Industry & Advocacy News
January 14, 2021
As you probably know by now, the long-fought-for CASE Act was enacted in December, marking one of the most significant developments in copyright law since the DMCA in 1998. The CASE Act creates a dedicated forum within the Copyright Office for the resolution of disputes involving small copyright claims for a relatively small fee, as compared to the average $400,000 it can cost to litigants in federal court. The forum—called the Copyright Claims Board (or CCB)—will go live somewhere between December 2021 and June 2022.
The newly enacted statute lays out the broad parameters for the structure and processes of the CCB and leaves the task of implementing the legislation to the Copyright Office. The Copyright Office has 12 months (with a possible extension of another six months) to conduct all of the rulemaking necessary to launch the Copyright Claims Board and make it operational. Rulemaking proceedings to create federal regulations always allow for public input, and the Copyright Office is especially good at soliciting public input on new regulations, with at least two opportunities to comment. With so many procedures left to be determined by Copyright Office regulations, we expect the next year to be a busy one.
The Guild will, of course, engage in all of the pertinent rulemaking actions to set filing fees, requirements for commencing a claim, rules for notification, service and discovery, and a process for expedited review of registration applications pertaining to unregistered works subject to claims before the CCB, among others. We expect that the Copyright Office will soon start issuing initial notices of proposed rulemaking, which the Guild and other stakeholders will respond to with comments. Time allowing, the Copyright Office may also hold public roundtables and discussion sessions between staff and stakeholders, giving stakeholders like the Guild further opportunity to offer feedback and raise issues concerning important decisions on CASE Act operations.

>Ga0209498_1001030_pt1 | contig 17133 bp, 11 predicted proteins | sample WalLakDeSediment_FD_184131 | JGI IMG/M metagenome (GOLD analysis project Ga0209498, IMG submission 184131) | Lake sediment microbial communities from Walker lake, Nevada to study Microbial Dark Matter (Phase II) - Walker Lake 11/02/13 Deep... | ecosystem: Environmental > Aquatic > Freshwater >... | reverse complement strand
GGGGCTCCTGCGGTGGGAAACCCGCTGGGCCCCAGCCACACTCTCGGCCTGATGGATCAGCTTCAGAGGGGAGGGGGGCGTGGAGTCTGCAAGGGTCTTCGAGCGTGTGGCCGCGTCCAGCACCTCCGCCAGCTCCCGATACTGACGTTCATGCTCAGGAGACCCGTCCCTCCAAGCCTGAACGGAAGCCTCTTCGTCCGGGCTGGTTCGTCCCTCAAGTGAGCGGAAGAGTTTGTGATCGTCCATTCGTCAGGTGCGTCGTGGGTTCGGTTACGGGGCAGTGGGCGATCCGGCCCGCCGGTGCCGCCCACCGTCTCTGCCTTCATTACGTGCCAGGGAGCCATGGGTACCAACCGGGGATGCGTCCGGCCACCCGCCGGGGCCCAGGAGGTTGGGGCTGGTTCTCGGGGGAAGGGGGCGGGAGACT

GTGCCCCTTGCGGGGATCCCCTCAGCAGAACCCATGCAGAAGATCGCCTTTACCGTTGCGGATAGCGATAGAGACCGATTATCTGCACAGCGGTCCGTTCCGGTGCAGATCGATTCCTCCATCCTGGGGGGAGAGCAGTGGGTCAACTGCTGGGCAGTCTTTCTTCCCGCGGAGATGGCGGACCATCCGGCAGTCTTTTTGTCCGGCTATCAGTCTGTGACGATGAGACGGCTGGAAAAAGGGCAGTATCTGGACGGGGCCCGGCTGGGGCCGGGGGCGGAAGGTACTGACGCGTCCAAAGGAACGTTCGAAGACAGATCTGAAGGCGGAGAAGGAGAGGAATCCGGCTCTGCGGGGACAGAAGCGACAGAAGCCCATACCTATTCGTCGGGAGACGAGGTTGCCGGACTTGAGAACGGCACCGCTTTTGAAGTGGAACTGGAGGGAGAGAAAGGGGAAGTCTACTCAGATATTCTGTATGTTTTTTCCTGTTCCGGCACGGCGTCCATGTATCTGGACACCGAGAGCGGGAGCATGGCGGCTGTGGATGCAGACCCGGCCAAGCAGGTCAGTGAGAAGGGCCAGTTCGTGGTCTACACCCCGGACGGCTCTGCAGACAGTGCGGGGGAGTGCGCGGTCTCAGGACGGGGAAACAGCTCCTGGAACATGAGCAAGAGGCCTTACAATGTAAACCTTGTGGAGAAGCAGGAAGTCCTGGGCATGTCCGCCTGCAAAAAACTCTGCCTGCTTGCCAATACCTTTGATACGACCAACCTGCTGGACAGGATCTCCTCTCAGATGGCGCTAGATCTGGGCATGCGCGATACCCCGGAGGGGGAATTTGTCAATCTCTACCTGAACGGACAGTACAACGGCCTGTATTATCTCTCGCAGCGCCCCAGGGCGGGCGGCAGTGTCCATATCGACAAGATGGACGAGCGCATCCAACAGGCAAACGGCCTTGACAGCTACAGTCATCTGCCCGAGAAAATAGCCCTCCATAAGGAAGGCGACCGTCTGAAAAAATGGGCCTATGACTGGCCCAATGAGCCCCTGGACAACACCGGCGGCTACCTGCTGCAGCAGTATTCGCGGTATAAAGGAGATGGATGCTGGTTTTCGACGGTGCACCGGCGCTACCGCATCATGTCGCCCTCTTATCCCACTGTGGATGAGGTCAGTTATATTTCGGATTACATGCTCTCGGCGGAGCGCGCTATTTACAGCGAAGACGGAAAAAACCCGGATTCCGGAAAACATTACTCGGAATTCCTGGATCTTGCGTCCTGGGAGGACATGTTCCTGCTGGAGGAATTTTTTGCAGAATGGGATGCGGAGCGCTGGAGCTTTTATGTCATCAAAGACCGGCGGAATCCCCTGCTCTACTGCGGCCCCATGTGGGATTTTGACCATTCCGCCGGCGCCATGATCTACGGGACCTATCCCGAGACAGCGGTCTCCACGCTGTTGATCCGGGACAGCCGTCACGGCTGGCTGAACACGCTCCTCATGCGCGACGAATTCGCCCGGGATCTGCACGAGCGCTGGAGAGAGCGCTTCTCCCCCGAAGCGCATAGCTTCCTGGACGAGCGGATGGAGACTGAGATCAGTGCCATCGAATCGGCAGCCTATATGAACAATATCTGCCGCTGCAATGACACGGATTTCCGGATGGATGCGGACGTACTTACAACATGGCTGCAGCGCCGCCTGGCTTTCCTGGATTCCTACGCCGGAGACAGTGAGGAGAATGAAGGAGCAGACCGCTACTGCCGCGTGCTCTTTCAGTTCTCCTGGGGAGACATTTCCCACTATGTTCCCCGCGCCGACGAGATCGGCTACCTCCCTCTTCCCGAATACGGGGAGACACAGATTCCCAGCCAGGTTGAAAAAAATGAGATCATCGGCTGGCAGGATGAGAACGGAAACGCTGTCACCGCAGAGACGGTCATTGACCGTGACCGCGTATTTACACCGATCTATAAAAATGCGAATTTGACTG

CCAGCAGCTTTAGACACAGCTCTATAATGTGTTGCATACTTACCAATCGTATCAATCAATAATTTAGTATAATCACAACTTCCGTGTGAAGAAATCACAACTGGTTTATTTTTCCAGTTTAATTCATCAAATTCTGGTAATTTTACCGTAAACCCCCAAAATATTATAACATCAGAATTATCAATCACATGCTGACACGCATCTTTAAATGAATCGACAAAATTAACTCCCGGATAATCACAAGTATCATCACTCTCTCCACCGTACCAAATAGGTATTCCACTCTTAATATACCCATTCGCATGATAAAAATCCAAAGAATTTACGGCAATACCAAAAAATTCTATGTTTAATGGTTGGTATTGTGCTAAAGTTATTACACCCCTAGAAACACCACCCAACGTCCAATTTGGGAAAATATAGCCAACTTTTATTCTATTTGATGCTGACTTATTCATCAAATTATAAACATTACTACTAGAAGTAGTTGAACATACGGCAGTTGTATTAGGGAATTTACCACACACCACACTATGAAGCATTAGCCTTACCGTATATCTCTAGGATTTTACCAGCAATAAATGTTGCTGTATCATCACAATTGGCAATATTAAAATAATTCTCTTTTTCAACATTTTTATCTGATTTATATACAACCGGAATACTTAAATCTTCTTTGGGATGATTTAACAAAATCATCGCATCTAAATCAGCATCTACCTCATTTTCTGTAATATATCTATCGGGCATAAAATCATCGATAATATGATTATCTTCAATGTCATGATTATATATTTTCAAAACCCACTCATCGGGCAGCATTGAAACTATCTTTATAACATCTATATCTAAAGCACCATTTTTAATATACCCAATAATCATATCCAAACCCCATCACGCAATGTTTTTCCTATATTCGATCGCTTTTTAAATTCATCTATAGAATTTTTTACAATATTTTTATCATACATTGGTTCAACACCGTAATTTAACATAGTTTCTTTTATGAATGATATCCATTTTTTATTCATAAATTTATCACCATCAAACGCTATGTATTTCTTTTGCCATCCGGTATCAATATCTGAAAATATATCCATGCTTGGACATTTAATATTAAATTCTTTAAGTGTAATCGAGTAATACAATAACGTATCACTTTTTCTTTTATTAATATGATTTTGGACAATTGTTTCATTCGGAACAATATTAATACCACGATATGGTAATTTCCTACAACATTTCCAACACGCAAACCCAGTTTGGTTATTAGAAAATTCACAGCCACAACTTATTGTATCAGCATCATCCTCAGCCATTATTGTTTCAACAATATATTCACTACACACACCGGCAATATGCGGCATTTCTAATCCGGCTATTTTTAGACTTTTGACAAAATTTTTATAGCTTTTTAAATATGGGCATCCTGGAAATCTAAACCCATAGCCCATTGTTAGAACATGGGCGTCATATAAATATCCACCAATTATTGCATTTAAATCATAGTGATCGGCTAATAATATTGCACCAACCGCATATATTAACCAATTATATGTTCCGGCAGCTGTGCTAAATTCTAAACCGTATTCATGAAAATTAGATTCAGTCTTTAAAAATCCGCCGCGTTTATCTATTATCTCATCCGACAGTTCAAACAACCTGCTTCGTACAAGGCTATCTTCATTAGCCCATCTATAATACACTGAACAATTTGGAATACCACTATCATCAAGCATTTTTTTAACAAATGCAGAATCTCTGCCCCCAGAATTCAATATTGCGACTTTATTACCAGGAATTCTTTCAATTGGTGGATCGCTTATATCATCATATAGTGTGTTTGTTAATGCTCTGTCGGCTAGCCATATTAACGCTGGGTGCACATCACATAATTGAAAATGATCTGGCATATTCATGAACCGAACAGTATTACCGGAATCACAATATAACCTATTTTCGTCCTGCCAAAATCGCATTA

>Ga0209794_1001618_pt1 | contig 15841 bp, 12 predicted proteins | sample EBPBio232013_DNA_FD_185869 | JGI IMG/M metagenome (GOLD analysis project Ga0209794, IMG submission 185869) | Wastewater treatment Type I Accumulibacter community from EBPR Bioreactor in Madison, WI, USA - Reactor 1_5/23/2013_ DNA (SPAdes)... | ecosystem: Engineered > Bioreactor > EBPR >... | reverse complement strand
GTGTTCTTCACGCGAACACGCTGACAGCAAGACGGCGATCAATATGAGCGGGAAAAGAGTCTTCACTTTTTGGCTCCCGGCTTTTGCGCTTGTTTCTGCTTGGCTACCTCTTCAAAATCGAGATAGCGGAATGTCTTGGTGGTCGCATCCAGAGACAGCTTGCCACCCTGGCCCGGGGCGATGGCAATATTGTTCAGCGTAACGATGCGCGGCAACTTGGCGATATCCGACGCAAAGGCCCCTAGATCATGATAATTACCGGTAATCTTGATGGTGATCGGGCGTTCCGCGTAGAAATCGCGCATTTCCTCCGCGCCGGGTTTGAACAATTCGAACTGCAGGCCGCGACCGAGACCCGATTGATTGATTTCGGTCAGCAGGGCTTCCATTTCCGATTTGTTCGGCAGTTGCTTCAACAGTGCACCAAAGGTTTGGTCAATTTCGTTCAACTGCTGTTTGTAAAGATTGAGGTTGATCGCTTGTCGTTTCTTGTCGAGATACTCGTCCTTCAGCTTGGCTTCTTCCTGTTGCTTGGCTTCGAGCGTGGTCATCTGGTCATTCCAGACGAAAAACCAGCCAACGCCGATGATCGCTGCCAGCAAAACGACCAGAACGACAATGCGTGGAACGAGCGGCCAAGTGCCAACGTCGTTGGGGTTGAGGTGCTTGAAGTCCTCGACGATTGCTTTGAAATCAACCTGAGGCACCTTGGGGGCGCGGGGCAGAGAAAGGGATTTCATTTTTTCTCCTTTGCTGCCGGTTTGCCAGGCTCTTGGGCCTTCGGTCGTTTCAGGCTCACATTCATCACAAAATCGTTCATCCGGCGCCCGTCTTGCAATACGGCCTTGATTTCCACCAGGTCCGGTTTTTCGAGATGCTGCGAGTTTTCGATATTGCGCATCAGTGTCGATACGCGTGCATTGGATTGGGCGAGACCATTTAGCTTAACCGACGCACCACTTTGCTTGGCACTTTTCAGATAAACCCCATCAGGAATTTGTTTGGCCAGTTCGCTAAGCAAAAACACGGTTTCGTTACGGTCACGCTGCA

Even though the CASE Act passed with overwhelming support in both chambers of Congress, and was widely lauded, we expect that its opponents from the anti-copyright camp will now turn to courts to attack the legislation on the grounds that it denies the constitutional right to being heard by an Article 3 court. Their arguments are specious, since appearing in the CCB instead of federal court is entirely optional for both parties (and no different from arbitration or mediation in that sense), and the constitutionality of the CCB has been vetted and re-vetted by scholars and government lawyers. The Guild and a number of other arts and creator organizations are preparing to defend the CASE Act, and to ensure that our members have access to justice for copyright claims.
As soon as the CCB becomes operational, the Guild is poised to play a strong role in educating the public about how to use the CCB and the benefits of doing so. We are planning on hosting educational webinars and Q&As, as well as covering the rules in detail on our blog and website.
Once the system is in place and operational, the Guild’s legal services team will assist members who wish to utilize it. We will provide video and written instructions to supplement the CCB’s, help members assess the suitability of potential claims for the CCB, and also advise them on the process. Should members wish to have a lawyer represent them (though that is not necessary), we will have a referral list of competent, experienced copyright lawyers, as well as law school clinics who will provide pro bono legal assistance for CCB litigants, as permitted and contemplated by the CASE Act.
For a breakdown and explanation of the CASE Act’s provisions, we invite you to revisit this Q&A and our webinar “The CASE Act and Why It Matters.”